Get the Right Language Learning Textbooks
Some language instructors offer free books and resources for their students. Others recommend some affordable materials that gather all the grammatical rules, important words and phrases, texts, and exercises that you need to progress. A textbook focusing on Grammar and another focusing on Vocabulary based on your level (A1-A2 Beginner, B1-B2 Intermediate, C1-C2 Advanced/Proficient) are essential. For example, Helinika has not only gathered the best Greek language textbooks for English speakers, but also provides some additional free resources multiple times per week.
Download a Language Learning App
If you own a smartphone, it is highly recommended to download a language learning application, such as Duolingo, Mondly, Babbel etc., and spend some productive time on your phone. Next time you are stuck in a bus, at the airport, or at waiting room, you can practice your target language instead of scrolling aimlessly on Instagram.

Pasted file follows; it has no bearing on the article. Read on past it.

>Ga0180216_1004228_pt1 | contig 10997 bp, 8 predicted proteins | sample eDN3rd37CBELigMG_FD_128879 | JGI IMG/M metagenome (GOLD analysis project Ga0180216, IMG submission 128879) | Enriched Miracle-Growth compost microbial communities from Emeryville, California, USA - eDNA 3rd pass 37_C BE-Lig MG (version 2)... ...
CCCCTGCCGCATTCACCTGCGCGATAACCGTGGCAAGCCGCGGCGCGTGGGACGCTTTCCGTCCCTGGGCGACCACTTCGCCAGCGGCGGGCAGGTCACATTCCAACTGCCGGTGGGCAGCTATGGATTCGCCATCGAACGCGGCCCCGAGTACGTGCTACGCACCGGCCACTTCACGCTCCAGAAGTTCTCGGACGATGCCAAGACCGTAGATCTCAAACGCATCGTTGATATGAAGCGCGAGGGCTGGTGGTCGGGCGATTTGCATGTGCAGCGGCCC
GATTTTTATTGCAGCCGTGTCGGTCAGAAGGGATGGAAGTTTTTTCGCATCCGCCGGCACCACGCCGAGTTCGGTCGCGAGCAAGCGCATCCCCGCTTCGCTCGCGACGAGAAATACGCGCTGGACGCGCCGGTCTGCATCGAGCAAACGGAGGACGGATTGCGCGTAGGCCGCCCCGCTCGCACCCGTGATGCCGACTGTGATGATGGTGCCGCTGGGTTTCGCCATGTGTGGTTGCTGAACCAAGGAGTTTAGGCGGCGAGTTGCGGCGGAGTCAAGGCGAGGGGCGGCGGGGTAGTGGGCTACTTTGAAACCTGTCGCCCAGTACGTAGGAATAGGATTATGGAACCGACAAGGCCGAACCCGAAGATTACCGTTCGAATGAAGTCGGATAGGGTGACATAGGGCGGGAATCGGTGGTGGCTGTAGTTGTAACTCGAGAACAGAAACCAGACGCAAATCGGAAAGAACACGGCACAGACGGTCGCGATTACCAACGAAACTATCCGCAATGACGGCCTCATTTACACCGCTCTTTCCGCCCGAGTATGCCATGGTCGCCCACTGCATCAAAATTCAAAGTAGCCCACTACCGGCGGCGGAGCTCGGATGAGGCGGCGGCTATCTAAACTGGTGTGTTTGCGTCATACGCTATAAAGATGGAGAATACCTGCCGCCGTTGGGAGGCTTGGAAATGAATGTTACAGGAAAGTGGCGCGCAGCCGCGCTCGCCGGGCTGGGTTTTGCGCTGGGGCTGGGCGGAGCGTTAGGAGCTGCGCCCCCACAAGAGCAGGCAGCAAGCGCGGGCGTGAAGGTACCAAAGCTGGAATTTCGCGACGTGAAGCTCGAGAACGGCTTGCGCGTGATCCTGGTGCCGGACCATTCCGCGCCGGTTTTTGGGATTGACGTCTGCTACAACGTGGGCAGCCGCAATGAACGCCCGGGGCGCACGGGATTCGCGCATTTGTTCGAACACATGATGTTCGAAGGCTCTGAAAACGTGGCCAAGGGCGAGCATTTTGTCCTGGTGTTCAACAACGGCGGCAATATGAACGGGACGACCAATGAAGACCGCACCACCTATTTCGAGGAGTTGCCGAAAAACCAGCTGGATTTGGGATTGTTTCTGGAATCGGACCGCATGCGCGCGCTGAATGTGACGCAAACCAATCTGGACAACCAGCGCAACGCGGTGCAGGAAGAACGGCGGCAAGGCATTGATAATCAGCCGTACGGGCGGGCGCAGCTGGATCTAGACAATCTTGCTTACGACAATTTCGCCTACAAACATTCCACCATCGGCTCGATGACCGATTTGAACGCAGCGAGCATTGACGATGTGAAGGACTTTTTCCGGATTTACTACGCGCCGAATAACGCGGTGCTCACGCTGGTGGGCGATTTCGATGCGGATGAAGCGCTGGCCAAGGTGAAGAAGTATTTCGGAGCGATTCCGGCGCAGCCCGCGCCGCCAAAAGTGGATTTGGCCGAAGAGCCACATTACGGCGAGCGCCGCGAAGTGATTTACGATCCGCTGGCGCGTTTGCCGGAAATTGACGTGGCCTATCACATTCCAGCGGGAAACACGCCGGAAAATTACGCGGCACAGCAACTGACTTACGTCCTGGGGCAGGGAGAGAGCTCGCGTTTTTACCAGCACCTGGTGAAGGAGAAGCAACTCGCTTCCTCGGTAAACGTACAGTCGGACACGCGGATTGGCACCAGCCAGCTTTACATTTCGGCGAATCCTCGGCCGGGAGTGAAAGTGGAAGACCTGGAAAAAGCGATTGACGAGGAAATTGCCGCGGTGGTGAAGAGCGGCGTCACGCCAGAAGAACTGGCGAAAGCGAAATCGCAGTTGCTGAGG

Get in Touch with a Native Speaker
If you already live in a country where they speak your target language, finding native speakers is an easy task. However, if you do not know anyone who speaks this language, you can always join a tandem group in your local town or online. For example, Helinika recently created such a group for people who want to learn how to speak Greek. By communicating with a native speaker, you can boost your speaking and listening skills. You can also notice how people actually communicate – the contractions, the non-verbal cues, and the slang terms they use.
Practice the Language Immersion Technique